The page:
Kit Jon French

making the wood sing

I play and build guitars, but some of the tropical hardwoods used in their production have been over-exploited, causing significant environmental damage. I therefore, use mostly salvaged, reclaimed or recycled materials in my hand-made guitars and ensure that for every one I sell at least 10 trees get planted, thus creating a legacy that will continue long into the future.


Hi, my name is Kit Jon French
and guitars are my life!

I love to listen to them, I love to play them and more than anything - I love to build them.

I started my guitar business in 2009, operating from my garden shed. However, after the success of my first classical acoustic commission it became obvious that I needed bigger premises, so I moved to my current workshop in the Old Sawmill at Mount Edgcumbe Country Park in beautiful south-east Cornwall. 

The wood I use is important to me; its grain, its density, its moisture content and hardness all contribute to the tone, feel, and sound of a guitar – but equally important is the source and providence of the wood I use.  As a principle therefore, I only use salvaged, reclaimed or recycled timber in production.  This is to ensure that no tree has specifically been cut down to make any of my guitars   I donate all the profits from the sale of my guitars to tree planting projects both locally and around the world, for example Maya 2020 in Belize or Rame Woodland CIC in Cornwall. I also teach local people the art of guitar making from reclaimed timber to help conserve precious forests and woodlands.

I build new electric and acoustic guitars on commission only either bespoke or one of my established designs. I also undertake repairs and customise instruments to order, using only the best quality sustainable materials and components.  As a one man show I can guarantee top quality instruments rivalling any of the big names.

Why not look around this web site or visit my workshop and please feel free to contact me.


Two of the latest guitars from Kit Jon French.

Kit 62 home-pic.jpg

Kit SixtyTwo

I took my inspiration for the KIT SIXTYTWO from the great American icons of the fifties and sixties. 


This guitar is built with a solid single piece African Mahogany body with a Maple neck and Rosewood fretboard all salvaged from a stately home. The neck is attached with threaded stainless-steel bolts into brass inserts embedded in the heel.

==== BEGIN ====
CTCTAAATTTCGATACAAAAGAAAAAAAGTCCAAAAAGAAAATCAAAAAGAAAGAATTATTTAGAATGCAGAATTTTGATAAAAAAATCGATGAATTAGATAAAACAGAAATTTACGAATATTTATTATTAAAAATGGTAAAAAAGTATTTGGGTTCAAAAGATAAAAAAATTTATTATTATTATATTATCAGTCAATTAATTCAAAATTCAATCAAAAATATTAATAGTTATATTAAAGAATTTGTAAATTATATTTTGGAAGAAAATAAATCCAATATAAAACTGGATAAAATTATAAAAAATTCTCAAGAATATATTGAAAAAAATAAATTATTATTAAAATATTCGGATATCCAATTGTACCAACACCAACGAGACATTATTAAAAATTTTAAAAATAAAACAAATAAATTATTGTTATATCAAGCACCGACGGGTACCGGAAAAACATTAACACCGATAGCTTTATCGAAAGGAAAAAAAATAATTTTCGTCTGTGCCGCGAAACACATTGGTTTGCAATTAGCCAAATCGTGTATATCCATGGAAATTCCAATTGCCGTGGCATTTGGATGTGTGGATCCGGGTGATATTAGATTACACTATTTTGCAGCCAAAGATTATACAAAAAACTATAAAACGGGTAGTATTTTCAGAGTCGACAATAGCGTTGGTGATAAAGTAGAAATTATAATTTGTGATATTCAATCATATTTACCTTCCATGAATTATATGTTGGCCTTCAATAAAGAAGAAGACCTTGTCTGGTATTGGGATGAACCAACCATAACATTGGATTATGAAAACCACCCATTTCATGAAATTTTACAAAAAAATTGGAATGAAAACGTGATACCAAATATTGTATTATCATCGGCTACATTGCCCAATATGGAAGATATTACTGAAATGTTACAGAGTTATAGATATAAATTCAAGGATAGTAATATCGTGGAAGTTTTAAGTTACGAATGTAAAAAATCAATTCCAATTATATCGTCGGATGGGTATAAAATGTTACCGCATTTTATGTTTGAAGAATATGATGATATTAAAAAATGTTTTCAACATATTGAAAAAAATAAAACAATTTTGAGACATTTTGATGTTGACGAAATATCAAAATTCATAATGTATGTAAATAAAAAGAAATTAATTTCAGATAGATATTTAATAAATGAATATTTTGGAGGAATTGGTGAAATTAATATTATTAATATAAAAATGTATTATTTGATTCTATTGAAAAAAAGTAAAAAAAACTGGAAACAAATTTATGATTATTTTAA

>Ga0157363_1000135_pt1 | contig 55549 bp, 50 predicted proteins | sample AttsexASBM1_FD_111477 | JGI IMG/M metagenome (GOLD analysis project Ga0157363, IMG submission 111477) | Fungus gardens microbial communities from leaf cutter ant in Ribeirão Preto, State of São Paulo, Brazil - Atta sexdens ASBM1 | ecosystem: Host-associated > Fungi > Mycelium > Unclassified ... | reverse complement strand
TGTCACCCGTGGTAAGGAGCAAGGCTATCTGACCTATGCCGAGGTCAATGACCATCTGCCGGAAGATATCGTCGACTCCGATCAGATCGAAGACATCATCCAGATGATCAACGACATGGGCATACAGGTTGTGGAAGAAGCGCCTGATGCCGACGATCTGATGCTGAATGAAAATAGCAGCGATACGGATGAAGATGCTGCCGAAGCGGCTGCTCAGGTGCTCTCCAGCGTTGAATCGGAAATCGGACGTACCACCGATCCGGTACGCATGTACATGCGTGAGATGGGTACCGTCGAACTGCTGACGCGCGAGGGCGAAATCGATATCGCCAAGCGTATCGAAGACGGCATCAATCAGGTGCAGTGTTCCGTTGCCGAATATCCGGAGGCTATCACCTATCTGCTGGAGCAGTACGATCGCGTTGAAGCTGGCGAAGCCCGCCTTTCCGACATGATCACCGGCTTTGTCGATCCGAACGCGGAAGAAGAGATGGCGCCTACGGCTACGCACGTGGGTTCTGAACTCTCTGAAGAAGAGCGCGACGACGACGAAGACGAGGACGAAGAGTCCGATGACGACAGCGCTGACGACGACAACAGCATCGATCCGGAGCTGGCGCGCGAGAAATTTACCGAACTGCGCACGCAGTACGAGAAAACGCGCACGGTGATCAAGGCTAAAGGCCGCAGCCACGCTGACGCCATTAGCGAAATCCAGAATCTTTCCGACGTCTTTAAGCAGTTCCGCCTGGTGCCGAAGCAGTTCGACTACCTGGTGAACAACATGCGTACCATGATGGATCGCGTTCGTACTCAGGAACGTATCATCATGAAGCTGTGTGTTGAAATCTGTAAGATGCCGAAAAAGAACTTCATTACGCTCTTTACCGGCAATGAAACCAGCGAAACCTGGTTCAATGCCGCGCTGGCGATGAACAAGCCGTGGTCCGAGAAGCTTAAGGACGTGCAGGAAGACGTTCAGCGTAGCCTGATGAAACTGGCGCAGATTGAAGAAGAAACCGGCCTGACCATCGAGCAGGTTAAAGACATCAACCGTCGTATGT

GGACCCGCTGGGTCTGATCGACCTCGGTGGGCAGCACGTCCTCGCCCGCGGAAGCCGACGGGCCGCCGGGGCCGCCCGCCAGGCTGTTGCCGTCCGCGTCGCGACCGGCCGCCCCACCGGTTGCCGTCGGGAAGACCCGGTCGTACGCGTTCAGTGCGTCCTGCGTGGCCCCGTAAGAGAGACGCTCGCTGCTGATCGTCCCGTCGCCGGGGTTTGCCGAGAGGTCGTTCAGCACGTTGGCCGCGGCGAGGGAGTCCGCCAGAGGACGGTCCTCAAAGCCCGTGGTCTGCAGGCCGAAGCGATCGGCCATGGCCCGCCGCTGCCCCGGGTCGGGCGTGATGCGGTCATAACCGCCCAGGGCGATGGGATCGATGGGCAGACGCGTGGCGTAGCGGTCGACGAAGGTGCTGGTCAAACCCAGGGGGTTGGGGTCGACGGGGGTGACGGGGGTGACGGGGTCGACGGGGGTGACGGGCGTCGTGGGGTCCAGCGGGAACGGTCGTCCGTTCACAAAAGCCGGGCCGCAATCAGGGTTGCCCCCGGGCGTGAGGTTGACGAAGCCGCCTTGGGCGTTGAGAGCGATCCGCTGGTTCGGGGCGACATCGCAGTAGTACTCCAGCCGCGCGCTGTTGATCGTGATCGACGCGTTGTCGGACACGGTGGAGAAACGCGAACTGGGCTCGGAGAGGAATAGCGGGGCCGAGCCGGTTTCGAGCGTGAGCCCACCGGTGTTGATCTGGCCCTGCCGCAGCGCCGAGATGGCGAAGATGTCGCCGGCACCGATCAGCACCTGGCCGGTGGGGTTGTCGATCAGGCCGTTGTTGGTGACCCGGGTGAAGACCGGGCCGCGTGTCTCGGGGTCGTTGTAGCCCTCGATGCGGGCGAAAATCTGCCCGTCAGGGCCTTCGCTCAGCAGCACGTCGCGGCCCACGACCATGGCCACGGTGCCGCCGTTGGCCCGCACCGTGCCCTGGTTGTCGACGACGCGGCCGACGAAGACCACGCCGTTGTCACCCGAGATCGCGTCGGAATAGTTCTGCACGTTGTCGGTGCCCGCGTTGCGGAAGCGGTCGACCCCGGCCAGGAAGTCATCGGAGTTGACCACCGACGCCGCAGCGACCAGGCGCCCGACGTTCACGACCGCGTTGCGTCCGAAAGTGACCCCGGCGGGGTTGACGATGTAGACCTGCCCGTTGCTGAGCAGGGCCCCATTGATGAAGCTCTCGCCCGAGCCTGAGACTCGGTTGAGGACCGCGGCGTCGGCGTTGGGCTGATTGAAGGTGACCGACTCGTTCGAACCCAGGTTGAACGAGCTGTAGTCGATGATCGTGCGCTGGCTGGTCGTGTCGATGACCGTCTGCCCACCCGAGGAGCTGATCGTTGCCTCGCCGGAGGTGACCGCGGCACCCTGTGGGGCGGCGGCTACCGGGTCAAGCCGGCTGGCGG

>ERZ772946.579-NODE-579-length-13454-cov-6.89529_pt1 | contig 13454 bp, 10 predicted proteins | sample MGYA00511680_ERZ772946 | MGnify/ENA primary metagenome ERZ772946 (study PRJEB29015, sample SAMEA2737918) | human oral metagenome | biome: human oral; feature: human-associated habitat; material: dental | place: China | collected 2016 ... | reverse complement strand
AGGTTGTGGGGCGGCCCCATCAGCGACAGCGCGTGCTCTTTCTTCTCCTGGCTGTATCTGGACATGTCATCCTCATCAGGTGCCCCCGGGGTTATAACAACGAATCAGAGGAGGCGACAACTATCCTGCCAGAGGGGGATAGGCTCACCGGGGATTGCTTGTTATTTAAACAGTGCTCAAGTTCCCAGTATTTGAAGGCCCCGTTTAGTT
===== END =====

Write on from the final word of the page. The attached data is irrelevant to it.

Electrics are two Bare Knuckle PAF single coils, custom CTS pots, custom Jensen capacitor and an Oak Grigsby four-way switch offering bridge, both in parallel, neck, and both in series.

Hardware is from Callaham consisting of nickel plated hard tail ST type bridge strung through body into stainless ferrules. Machine heads are also nickel plated Callaham slotted Klusons. Plastics are ’54 replica ‘Bakelite’ Pickup covers, knobs and switch tip.

Nitocellulose lacquer. Supplied with a Hiscox LiteFlite case.

Base price: £1600

Model shown: £1650


Kit AC1 Prototype


This beautiful small bodied acoustic steel string guitar is built with Claro Walnut back and sides, old growth Sitka Spruce ladder braced soundboard, American Black Walnut neck with Macassar Ebony fretboard and peg head plate, flamed Maple bindings and Tulip Wood rosette.

Base price: £1600

Model shown: £1850



Salvaged Timber Guitars

Last year I travelled to Belize in Central America.  I have travelled throughout the Caribbean and Central America before but never to this small country on the Yucatan Peninsula.  I was immediately struck at how much native forest cover remained compared to neighbouring countries, however I was equally saddened to see that illegal logging was well underway close to the border with Guatemala.  The forest is an integral part of the wider forest called the Selva Maya which is an important habitat for an extraordinary diversity of endemic and endangered species including the Jaguar and Scarlet Macaw.

However, the entire Selva Maya has come under increasing pressure as human populations have, over the last 40 years, grown.  The subsequent decline in forest cover is due to fires, illegal logging, gold mining and the advancing agricultural frontiers of cattle ranching.   The ecological and economic impact caused by this destruction is immense on a local and regional basis.  The extraction methods used by the illegal loggers, for example, is very crude and extremely wasteful with approximately 30% of the commercial value of every tree felled left to rot on the forest floor. I have also been able to source some old growth mahogany and rosewood in Belize that had sunk to the bottom of a lagoon over 150 years ago, when Belize was known as British Honduras and exploited for its excellent trees.  The original timber had sunk before being loaded on to ships destined for England to be distributed to Chippendales sawmills or other similar destination.  

In collaboration with the conservation project Maya 2020, I am now teaching local people from surrounding villages how to make guitars from the salvaged timber.  We aim to sell these to fund and support a reforestation project and restore these bountiful majestic giants of the forest. As the timber has been perfectly preserved in near anaerobic conditions, it now makes wonderful instruments with unbelievable tone and grain.


Further information can be found at


Kits Guitars

Mount Edgcumbe House and Gardens
PL10 1HZ
United Kingdom.


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